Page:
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Concerned About Disasters or Ransomware? Practice!

Mar 09, 2018

We're not saying you should deliberately install ransomware on your company's network or set a fire in your company's data center—you might not have a job for long if you do that! But the more familiar with and prepared your employees are about how to respond to an event, the lower the impact that event will have on your business operations and technology.

Step 1: Create a Plan

To respond effectively, the first step is to have a plan. Depending on the type and size of your organization, plans include crisis response, disaster recovery, business continuity, and incident response.

No plan can cover every possible combination of events, but thinking through and documenting priorities, teams, resources, and action items for typical scenarios in advance will provide responders with a playbook and supporting information they can use in a time of crisis.

Step 2: Practice

Now that you have created a plan, you can put it on the shelf and wait for a disaster or incident, right?

Wrong! As your parents told you when you were avoiding your piano lessons, practice makes perfect. This applies to preparing for a crisis, disaster recovery, business continuity, and incident response events as well.

So how can you practice? If you are unfortunate enough, you could practice by responding to an actual event. This is suboptimal, to say the least. Ideally, you would be prepared prior to an event. Your technology team may be able to test your systems by recovering data from backup tapes or by restoring processing at an alternate data center, but how does your company test your business response to an event?

Many organizations prepare for events by using simulated exercises such as a tabletop exercise. A tabletop exercise involves practicing the response to an event by simulating an actual scenario. This could include simulating an act of nature (e.g., a hurricane, fire, or tornado that impacts a company’s business operations and technology) or the malicious activity of an attacker (e.g., a ransomware attack that infects a company's computers and network, leaving the business with no access to the data and technology it uses for critical business processes). Also, a cyber incident could result in a company being required to exercise its disaster recovery plans in addition to its cyber incident response plans, so performing a tabletop exercise helps organizations prepare for a more comprehensive response.

During a tabletop exercise, a facilitator guides a cross-functional group of participants through a simulated scenario. At each step of the process, the facilitator asks participants questions that help them understand their response during each phase of an event. Participants reference their plans but also use critical thinking and institutional knowledge to determine how to respond.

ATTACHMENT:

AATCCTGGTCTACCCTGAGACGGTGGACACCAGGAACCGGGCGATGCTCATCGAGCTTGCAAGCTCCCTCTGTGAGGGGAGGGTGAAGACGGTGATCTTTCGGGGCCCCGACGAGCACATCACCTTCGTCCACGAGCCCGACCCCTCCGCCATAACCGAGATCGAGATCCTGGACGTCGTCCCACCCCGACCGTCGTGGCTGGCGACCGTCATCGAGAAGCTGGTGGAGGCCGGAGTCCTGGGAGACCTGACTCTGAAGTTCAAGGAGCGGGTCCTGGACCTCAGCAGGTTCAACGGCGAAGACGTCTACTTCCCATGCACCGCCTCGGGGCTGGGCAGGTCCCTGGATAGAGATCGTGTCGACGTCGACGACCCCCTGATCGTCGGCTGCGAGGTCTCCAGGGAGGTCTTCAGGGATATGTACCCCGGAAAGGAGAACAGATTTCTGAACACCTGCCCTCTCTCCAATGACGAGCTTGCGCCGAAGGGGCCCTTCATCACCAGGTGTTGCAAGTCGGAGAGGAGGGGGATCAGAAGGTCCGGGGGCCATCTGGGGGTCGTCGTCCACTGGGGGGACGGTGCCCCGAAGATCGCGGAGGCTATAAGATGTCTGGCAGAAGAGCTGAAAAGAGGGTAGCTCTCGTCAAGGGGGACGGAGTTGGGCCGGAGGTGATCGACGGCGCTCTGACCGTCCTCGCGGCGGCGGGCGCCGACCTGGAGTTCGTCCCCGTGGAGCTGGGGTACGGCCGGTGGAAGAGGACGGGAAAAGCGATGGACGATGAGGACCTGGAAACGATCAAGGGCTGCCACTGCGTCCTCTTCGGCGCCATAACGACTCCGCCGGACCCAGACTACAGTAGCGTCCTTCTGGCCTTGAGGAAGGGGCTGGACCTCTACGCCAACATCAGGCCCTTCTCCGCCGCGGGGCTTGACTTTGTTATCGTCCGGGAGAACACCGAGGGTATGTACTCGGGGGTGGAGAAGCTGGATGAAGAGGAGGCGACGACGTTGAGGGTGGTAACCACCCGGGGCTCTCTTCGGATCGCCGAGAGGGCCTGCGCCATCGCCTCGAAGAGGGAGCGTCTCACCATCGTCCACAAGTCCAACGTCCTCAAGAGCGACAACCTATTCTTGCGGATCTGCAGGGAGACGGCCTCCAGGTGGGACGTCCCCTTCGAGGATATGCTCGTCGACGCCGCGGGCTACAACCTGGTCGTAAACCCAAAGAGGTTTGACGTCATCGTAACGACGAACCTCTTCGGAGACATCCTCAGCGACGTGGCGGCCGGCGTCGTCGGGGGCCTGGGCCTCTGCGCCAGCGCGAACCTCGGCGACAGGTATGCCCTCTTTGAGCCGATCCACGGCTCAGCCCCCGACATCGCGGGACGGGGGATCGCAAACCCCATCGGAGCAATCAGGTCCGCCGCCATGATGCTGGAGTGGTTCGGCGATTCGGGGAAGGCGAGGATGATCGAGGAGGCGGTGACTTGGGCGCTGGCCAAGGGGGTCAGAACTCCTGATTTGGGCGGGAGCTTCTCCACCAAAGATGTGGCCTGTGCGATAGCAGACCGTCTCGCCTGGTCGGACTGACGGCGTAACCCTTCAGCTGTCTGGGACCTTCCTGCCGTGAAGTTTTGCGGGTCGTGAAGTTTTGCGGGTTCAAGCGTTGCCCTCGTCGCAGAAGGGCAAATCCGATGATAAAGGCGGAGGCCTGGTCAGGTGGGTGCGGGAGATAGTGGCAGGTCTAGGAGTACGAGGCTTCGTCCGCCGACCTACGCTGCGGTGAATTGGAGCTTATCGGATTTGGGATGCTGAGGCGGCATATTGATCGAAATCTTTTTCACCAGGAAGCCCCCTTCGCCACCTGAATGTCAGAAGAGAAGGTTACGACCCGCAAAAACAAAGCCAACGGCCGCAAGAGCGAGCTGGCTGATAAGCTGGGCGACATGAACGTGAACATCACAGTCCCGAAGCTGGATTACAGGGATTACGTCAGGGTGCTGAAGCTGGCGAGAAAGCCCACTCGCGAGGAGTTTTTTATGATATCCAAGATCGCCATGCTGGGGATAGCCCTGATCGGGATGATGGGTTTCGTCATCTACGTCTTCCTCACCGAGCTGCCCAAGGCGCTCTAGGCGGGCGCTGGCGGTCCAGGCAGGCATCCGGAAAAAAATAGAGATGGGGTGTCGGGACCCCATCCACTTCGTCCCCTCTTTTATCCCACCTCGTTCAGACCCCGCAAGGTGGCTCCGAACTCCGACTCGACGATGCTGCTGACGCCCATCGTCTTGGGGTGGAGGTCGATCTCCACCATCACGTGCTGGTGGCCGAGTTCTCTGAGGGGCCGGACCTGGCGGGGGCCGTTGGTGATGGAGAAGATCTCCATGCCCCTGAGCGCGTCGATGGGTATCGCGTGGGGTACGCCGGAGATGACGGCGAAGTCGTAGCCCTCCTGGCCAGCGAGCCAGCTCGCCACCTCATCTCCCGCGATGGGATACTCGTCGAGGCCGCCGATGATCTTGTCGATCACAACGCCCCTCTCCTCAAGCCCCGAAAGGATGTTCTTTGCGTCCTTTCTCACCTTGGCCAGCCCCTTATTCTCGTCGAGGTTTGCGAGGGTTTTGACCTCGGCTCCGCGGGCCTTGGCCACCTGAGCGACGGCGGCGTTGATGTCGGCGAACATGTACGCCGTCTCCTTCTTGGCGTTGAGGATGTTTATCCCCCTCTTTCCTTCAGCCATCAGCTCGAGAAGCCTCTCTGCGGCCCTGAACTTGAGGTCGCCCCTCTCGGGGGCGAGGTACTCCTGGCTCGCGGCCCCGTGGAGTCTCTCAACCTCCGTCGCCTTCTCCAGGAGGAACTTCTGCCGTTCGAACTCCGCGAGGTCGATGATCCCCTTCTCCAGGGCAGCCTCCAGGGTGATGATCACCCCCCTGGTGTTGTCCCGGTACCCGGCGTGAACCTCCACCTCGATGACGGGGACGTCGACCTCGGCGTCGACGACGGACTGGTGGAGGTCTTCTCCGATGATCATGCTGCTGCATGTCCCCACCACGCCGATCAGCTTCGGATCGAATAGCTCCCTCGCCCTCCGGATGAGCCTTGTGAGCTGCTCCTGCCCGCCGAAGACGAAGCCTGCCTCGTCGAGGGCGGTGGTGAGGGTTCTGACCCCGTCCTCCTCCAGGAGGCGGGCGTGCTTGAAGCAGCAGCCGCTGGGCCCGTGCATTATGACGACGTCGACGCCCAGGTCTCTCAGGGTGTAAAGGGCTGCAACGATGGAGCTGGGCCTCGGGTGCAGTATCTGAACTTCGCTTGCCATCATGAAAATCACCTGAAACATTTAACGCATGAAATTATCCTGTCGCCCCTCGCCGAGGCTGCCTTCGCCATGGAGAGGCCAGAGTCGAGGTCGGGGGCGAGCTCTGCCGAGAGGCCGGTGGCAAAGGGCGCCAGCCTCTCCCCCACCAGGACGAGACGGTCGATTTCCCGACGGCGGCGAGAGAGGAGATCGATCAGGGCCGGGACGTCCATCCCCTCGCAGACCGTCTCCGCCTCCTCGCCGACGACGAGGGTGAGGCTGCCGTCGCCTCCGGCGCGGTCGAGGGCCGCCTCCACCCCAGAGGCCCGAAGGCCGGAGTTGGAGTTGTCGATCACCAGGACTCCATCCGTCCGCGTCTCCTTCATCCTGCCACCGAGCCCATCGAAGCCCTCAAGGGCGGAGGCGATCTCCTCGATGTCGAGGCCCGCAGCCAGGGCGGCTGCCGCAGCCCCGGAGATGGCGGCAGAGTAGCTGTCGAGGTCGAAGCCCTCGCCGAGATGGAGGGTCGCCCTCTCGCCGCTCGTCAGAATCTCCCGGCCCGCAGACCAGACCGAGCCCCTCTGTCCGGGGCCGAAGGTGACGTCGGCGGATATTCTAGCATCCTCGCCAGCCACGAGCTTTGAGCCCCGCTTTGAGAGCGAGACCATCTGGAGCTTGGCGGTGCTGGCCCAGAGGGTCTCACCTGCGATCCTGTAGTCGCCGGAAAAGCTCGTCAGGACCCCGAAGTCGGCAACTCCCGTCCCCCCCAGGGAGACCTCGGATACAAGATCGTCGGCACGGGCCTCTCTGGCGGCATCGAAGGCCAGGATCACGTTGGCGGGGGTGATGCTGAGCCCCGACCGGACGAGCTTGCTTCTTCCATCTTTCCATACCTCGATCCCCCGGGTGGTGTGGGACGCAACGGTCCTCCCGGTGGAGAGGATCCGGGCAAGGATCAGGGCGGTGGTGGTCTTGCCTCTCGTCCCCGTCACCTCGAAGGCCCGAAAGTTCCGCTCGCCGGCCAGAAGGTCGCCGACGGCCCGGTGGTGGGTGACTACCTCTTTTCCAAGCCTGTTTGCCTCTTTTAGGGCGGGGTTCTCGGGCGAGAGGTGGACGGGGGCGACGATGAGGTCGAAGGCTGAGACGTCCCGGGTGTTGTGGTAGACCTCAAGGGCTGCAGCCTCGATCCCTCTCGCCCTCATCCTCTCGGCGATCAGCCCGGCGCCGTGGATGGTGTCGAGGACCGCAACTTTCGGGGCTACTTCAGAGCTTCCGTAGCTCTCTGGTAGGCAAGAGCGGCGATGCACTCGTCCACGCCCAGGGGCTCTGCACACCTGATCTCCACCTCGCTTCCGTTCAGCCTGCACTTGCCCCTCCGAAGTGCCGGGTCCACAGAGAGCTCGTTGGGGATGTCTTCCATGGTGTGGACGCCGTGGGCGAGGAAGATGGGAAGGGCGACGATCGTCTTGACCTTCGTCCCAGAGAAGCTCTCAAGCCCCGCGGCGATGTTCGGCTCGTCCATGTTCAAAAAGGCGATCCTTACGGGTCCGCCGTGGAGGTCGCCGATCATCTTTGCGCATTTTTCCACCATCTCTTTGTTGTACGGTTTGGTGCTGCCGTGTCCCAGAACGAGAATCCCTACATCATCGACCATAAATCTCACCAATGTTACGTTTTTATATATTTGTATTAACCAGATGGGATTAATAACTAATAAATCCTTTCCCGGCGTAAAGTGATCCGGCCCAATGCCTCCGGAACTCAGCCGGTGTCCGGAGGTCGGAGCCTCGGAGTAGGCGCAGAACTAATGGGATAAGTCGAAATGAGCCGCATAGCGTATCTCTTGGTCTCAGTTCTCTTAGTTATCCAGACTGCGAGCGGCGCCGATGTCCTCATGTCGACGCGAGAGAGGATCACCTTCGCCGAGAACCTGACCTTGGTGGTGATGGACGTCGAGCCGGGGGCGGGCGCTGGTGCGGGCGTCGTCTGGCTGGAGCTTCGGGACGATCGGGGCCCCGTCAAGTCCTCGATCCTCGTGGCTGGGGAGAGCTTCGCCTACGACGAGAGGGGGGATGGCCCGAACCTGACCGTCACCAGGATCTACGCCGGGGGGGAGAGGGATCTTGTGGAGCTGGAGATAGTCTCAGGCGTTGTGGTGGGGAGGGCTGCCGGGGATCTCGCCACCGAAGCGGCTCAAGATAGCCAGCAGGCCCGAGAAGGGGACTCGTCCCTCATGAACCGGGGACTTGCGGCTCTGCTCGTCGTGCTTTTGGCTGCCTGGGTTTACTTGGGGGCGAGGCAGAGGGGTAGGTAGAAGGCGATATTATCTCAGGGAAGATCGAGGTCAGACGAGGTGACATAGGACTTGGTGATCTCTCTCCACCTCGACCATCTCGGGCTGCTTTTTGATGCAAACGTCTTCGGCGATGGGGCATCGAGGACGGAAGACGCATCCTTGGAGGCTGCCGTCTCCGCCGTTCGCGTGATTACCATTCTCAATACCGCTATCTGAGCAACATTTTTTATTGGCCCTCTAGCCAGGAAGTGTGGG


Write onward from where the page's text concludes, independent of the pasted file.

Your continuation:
There are many benefits to performing a tabletop exercise. Participants get to think through and practice their response prior to an event. They can review and understand topics such as roles and responsibilities, communication, decision making, action items, and alternate processing options. They can also validate documentation, including plans and procedures, to make sure they are accessible, current, and thorough. In addition, regulators in some industries require companies to exercise these documented plans and procedures.

Don’t Forget to Ask Questions

Traditionally, disaster recovery or business continuity tabletop exercises have been used to practice the response to fires and tornados. Because of the visibility of data breaches and cyber attacks such as ransomware, companies should also be prepared to respond to a cyber incident. Key questions organizations should consider include:

  • What type of plans are in place regarding disaster recovery, crisis management, fire and safety, business continuity, and incident response?
  • Are your plans current? When was the last time you updated them?
  • How familiar with the plans are the individuals who would need to rely on them in the case of an event?
  • What kind of training and awareness does your organization provide for employees and stakeholders?
  • Do the plans have the information your company needs to respond to an event? How do you know?
  • How will your critical vendors respond to an event? Do they have documented plans? Do they regularly exercise them? Will they provide evidence to you that they have exercised them?

Having plans in place and rehearsing them are two ways a company can reduce the impact of an event if or when one occurs.

To learn more about how your business can prepare for a disaster or cybersecurity event, contact Wipfli.


Eric Onderdonk, CISM, CBCP
Senior Manager
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